The economics of the Revolution, 1959-1961186
The campaign to eradicate illiteracy, 1961188
6The Revolution in power, 1961-1968190
The exile invasion at the Bay of Pigs, April 1961190
The missiles of October, 1962195
Castro's early honeymoon with the Soviet Union, May 1963209
The first exodus: Camarioca, 1965211
Exporting the Revolution: Latin America, 1962-1967215
Exporting the Revolution: Black Cuba's return to Africa, 1960-1966219
Exporting the Revolution: mobilising black Americans225
Exporting the Revolution: Che Guevara's expedition to Bolivia, 1966-1967231
7Inside the Soviet camp, 1968-1985235
The Prague Spring, and the decisive turn to the Soviet Union, 1968235
'Ten million tons': the failure of the sugar target of 1970240
'The Brezhnev Years': restructuring the country in the Soviet image, 1972-1982243
Opposition to the Soviet line, at home and abroad, 1968-1972246
An opening to the mainland: Castro's visit to Allende's Chile, 1971248
Cuba leaps to the defence of Angola, 1975250
The nomadic road to socialism: Castro and the Ethiopian revolution, 1977256
Havana, Washington and Miami in the Carter years, 1976-1979261
The second exodus: the Mariel boatlift, 1980266
Revolutions in Nicaragua and Grenada, 1979269
8Cuba stands alone, 1985-2003273
Mikhail Gorbachev: the new broom in Moscow: 1985273
Cuba's victory at Cuito Cuanavale, 1988276
The execution of Arnaldo Ochoa, 1989279
The 'Special Period in Peacetime', 1990286
The third exodus: the riot on the Malecon, August 1994298
The Torricelli and Helms-Burton Acts, 1992 and 1996300
Pope John Paul's visit to Havana, 1998306
The case of Elian Gonzalez, 1999310
Dissent and opposition, 1991-2003314
Cuba in the twenty-first century317
Epilogue321
Appendices326
Appendix ALetter from John Quincey Adams, US secretary of state, to Hugh Nelson, the American minister in Madrid, 23 April 1823326
Appendix BThe Platt Amendment, 1902327
Appendix CExtracts from the Helms-Burton Act, 1996329
Notes333
Guide to further reading360
Photograph credits363
Index364

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Cuba: A New History 4.5 out of 5 based on 0 ratings. 2 reviews.
Guest More than 1 year ago
Richard Gott is a British journalist and historian with many yearsf experience of covering Latin America. He has written a very useful book on Cubafs long struggle for national independence and sovereignty. The first third of the book examines the Cuban peoplefs struggle against Spanish occupation from the 16th to the 19th centuries. The rest of the book looks at Cubafs 20th century struggle against the US empire. The USA intervened militarily in Cuba in 1906-09, 1912, 1917-23 and 1961, always on the pretexts of establishing democracy and order. In 1902 the US state imposed the Platt Amendment on Cuba. Its seventh paragraph gave the USA the erightf to establish permanent military bases on Cuba. It was repealed in 1934, but the dictator Batista signed a new treaty allowing the USA to keep its huge military base at Guantanamo Bay. Gott shows how in 1959 the people defeated the US-backed dictator by relying on their own forces. He observes that the British and Yugoslavian governments armed Batista to the last moment. Gott possibly devotes too little attention to the Cuban peoplefs successes in developing their country. He notes, without exploring, Cubafs remarkable achievements in health and education and he fails to mention its pioneering pharmaceutical industry. But he gives due prominence to Cubafs internationalism, particularly to its selfless military support to the Angolan people in 1988. Nelson Mandela later visited Havana to thank Fidel personally for Cubafs assistance in the struggle against apartheid, gThe decisive defeat of the racist army in Cuito Cuanavale was a victory for all Africa ... It made it possible for Angola to enjoy peace and establish its own sovereignty c and for the people of Namibia to achieve their independence. The decisive defeat of the aggressive apartheid forces destroyed the myth of the invincibility of the white oppressor. The defeat of the apartheid army served as an inspiration to the struggling people of South Africa.h Cuba has a proud record of upholding workersf nationalism and of practical internationalism. Whatever foreign observers hope or fear, the Cuban people will never surrender their national independence and sovereignty.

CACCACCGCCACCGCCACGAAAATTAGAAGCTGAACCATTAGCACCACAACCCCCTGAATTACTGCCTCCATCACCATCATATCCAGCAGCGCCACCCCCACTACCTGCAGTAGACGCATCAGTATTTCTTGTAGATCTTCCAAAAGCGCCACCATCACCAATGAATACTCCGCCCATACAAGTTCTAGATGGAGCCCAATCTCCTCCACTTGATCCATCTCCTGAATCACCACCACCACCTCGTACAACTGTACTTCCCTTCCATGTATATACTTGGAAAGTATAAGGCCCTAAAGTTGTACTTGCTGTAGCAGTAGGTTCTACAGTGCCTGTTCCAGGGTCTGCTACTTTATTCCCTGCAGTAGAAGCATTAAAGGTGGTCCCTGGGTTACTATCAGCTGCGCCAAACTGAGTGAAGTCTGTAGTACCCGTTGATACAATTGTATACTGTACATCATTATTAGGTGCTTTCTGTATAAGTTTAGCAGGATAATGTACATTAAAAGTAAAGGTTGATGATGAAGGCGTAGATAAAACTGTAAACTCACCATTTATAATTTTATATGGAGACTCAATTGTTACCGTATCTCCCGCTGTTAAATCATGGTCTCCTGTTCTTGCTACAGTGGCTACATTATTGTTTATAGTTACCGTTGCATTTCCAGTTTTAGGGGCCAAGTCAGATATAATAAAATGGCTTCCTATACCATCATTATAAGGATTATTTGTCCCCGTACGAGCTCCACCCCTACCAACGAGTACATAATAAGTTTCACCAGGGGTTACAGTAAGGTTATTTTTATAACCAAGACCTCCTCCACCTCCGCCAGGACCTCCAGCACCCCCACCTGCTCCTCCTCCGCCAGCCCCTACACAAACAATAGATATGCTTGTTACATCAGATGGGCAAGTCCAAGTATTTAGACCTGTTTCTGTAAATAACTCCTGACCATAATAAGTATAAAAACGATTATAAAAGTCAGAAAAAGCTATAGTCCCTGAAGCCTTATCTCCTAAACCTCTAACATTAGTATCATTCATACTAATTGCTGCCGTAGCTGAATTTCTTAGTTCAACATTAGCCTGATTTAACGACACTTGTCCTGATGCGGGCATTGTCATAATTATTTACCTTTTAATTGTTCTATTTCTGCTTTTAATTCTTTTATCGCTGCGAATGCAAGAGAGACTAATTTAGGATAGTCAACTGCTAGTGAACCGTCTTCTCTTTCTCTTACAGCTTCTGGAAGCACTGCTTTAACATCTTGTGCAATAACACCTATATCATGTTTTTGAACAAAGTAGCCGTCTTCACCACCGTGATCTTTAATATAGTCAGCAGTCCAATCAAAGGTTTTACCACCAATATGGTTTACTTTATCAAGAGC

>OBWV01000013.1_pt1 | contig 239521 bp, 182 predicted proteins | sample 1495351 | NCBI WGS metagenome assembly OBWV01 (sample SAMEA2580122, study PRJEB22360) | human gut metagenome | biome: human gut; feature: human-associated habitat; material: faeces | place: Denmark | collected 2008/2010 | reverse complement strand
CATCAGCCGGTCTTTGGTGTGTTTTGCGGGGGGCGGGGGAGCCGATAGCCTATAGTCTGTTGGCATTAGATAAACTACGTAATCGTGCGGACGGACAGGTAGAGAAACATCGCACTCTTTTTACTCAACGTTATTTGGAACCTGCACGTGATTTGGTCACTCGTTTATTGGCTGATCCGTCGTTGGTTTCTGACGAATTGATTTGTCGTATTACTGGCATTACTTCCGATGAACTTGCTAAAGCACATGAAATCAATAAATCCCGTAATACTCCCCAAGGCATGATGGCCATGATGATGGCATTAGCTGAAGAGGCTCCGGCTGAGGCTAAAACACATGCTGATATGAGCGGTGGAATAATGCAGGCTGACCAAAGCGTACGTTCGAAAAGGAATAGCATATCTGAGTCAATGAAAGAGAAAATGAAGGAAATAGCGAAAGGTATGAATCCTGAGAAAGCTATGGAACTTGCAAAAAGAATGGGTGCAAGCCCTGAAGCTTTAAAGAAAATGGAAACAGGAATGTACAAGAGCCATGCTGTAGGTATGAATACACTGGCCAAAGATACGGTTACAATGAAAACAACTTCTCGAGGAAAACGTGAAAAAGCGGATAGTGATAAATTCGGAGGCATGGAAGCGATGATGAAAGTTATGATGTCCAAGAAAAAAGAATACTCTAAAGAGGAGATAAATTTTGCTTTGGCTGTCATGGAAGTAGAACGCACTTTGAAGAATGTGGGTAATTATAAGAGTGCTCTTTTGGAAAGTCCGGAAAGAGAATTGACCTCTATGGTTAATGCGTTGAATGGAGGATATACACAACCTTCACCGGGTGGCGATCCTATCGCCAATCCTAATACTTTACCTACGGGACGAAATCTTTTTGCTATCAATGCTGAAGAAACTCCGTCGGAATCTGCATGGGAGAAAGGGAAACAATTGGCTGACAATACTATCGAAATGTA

Guest More than 1 year ago
The history of cuba has been well interpreted by the author of this remarkable piece of litereture which contends itself to be the most truthful of the events that took place on the Cuban revolution